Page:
The X-T2 will record 4K, and the f-log picture profile maximises the dynamic range you can squeeze from your footage during post-processing. However, I still prefer working in HD (1080p) because it’s what my Macbook Pro can handle comfortably and all my footage ends up online anyway so 1080p is more than sufficient. Also, the higher frame rate (50 fps) is useful if you want to slow things down when editing.

 

With my recent shooting experiences with the X-T2, I know that I can get great results with minimal fussing around in post-processing which cuts down the time needed to get to a finished product. One minor quibble I do have is that I wish the X-T2 would allow me to record f-log direct to the SD card so that I have that ability to squeeze as much dynamic range from the footage as possible. Currently, it’s only possible recording f-log via HDMI out to an external recorder like an Atomos Shogun/Ninja which I don’t always bring along. I also do wish Fujifilm had some X-series cinema lenses with click-less aperture rings. The sound of the lens focusing and the clicks when changing apertures also gets captured in video as well which isn’t so good.

 

 

If you have some advice for someone starting out in photography what would it be?

 

Advice for new photographers? Don’t get hung up on the gear. I go a bit nuts about gear myself but at the end of the day, they are just tools. You use the right one for the job, and everyone has their preference for which tools they like to use. Cameras and lenses from any major brand these days are all very capable – heck, even the iPhone takes awesome images – provided you use them properly. So learning how to use your chosen camera (and editing software) well to translate the creative vision that you see in your mind into beautiful images is more important than staying up to date with the latest and greatest gear. Get out and shoot more. Learn to connect with others and draw inspiration from them, not intimidation. Having said that, I love Fujifilm, the way the cameras handle, the image quality, and the company’s philosophy in how they make cameras and support them through continuous firmware improvements (gotta love kaizen!).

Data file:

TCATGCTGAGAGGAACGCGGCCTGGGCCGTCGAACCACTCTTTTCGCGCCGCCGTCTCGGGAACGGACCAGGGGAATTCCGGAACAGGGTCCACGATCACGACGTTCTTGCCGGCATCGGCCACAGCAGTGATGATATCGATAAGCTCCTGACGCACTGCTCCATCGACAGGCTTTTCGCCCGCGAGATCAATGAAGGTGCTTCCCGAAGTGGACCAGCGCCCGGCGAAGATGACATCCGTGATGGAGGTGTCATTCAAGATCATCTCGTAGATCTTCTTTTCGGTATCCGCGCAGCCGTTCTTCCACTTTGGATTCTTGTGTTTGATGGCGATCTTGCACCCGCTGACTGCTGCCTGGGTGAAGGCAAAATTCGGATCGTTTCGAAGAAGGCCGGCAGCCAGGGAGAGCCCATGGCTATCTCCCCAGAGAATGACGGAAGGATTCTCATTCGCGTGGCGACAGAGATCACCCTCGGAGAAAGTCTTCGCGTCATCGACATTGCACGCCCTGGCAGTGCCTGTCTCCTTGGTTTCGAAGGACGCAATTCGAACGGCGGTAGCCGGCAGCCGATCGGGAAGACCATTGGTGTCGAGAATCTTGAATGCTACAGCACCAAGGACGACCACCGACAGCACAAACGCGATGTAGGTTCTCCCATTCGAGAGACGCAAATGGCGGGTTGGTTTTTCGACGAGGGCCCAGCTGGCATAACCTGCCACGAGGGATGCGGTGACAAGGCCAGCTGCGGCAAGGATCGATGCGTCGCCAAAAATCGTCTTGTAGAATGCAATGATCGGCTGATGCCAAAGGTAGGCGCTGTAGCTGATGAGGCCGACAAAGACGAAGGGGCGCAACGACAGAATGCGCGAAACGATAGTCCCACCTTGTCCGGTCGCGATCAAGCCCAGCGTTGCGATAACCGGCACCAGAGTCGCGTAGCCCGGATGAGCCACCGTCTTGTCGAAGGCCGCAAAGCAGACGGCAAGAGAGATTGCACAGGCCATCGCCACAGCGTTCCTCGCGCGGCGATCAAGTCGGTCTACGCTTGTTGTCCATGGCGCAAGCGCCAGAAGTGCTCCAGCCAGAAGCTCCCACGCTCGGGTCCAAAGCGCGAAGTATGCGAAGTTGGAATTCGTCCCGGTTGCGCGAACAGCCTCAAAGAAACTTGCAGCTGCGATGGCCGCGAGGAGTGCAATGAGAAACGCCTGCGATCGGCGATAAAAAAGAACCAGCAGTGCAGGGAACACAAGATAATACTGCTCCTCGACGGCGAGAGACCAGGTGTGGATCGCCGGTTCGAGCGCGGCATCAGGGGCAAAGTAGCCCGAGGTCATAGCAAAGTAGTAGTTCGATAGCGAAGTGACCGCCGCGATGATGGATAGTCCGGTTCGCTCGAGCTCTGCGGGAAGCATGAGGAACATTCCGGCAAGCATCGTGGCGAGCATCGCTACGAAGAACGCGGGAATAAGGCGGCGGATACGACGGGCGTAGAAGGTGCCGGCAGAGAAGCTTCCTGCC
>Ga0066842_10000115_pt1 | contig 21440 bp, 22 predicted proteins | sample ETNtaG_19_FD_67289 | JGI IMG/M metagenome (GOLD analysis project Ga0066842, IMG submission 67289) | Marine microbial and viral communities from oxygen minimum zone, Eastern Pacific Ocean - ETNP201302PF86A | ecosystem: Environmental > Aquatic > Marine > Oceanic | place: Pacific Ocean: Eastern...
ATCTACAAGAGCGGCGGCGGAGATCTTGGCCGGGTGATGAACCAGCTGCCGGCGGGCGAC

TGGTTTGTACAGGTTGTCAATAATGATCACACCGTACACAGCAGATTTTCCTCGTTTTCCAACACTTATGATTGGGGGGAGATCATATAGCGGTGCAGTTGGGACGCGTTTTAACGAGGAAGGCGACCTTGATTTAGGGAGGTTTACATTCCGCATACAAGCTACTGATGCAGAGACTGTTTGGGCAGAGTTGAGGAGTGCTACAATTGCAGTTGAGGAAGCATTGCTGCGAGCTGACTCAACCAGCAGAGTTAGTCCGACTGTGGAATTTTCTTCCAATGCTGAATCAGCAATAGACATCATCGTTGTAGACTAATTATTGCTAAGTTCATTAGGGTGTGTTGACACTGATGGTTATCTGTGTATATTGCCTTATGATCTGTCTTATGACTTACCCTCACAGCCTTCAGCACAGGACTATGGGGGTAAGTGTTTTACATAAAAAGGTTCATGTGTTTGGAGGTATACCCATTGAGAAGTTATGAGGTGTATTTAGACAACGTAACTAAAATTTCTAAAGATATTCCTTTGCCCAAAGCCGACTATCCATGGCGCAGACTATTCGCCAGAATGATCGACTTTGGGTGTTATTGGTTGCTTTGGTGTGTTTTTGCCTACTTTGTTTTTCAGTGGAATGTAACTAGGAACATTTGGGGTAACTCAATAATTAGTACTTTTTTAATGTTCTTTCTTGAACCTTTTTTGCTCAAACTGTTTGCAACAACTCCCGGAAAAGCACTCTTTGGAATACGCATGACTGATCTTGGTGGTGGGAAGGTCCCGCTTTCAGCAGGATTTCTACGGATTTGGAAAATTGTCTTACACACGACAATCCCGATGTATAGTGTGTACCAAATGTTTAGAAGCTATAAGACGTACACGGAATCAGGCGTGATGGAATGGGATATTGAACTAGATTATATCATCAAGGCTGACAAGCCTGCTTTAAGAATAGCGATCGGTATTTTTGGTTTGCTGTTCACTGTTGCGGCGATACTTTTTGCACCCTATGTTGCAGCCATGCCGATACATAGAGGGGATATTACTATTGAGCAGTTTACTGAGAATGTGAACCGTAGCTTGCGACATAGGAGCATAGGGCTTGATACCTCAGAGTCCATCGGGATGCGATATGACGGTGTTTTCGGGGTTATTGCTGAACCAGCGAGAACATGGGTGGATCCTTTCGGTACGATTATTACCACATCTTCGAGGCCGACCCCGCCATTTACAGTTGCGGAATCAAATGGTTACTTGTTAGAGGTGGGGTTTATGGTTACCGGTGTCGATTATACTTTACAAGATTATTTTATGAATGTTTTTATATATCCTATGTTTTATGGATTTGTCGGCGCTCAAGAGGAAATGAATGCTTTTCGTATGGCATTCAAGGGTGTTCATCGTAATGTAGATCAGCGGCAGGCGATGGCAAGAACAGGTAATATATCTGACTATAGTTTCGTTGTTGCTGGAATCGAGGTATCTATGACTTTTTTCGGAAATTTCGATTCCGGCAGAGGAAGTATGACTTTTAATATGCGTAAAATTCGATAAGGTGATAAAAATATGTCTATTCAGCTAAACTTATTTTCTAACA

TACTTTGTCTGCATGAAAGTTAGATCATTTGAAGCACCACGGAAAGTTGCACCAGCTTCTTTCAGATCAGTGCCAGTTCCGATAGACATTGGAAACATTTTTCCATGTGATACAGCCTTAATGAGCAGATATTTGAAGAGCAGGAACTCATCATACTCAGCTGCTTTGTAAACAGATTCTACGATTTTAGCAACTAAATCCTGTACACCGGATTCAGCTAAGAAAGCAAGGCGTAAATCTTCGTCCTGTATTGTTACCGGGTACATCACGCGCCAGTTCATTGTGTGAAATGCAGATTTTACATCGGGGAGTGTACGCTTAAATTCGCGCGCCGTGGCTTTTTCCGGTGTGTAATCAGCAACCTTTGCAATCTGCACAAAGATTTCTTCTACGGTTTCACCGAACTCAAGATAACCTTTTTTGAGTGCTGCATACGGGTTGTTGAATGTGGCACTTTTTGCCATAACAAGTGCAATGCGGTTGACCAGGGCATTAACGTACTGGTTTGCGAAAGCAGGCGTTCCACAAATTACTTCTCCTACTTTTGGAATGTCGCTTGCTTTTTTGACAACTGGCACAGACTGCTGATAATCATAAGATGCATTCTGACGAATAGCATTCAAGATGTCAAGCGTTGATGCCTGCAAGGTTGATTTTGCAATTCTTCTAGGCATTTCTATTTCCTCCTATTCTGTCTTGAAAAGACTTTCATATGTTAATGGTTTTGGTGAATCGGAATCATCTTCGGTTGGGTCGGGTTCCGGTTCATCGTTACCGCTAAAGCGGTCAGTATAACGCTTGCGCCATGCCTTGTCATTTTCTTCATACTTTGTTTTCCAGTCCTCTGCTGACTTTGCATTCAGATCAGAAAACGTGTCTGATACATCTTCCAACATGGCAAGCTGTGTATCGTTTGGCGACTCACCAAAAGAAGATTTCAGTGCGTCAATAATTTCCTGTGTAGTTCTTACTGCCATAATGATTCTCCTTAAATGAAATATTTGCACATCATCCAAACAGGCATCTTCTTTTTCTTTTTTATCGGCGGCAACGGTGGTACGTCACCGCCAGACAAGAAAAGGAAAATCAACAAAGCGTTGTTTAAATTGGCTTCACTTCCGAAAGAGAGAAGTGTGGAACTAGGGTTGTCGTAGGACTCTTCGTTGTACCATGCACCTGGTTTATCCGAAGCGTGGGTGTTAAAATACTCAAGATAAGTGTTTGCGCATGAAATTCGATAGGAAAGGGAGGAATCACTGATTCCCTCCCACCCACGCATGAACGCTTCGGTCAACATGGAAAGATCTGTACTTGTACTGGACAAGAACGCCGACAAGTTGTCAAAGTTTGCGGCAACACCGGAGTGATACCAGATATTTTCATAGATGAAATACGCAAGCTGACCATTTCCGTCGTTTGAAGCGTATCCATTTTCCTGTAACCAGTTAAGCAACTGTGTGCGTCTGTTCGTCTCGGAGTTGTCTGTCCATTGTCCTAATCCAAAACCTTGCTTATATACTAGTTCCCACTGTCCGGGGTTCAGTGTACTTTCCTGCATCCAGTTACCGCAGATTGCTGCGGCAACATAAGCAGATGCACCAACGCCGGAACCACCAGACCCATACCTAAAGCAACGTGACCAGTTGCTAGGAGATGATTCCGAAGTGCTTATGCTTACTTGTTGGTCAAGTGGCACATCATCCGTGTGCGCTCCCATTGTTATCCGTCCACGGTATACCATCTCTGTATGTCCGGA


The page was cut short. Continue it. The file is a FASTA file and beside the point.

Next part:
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Astrup Fearnley Museum, Oslo: Fujifilm X-T2, XF23mmF1.4 – ISO 200 – F11 – 1/400 second

 

In your experience, how do you find the Fujinon line up lenses? Do you have a favourite photo that demonstrates your experience when using this equipment?

 

For me, Fujinon lenses are the best lenses for the Fujifilm camera system. The image quality (sharpness, bokeh, distortion, etc) is superb. The lenses are also well built, not too heavy, and very affordable, compared to lenses from full-frame systems. The native lenses also allow autofocus to work and pass on EXIF data which is also important. I have dabbled with a Lensbaby and a couple of Samyang/Rokinon lenses (and they’re mostly good) but I keep coming back to the Fujinon glass. They are consistently good and they get the job done well. One of my favourite lenses is the XF14mmF2.8 which is a tiny lens, around AUD $700-$800, and for me, is the perfect landscape lens.

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Norwegian Harpoon: X-T2 – XF14mmF2.8 – ISO 200 – F2.8 –  1/1250 second

I’ve shot with it in all sorts of conditions – ocean spray along Melbourne’s coastline, tropical Malaysia and Fiji, and sub-zero temperatures of the Alaskan winter shooting the aurora. One thing I’ve discovered that not many people may know is that the XF14mmF2.8 has a very close minimum focusing distance. I think the specs on the Fujifilm website says it’s 18cm but in reality, it’s a bit closer than that. I managed to capture a very close up shot of the patterns in the ice while I was in Norway and I was literally on my hands and knees with the camera right up to the ground as I took that shot.

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Ice Patterns: X-T2, XF14mmF2.8 – ISO 500 – F4 – 1/125 second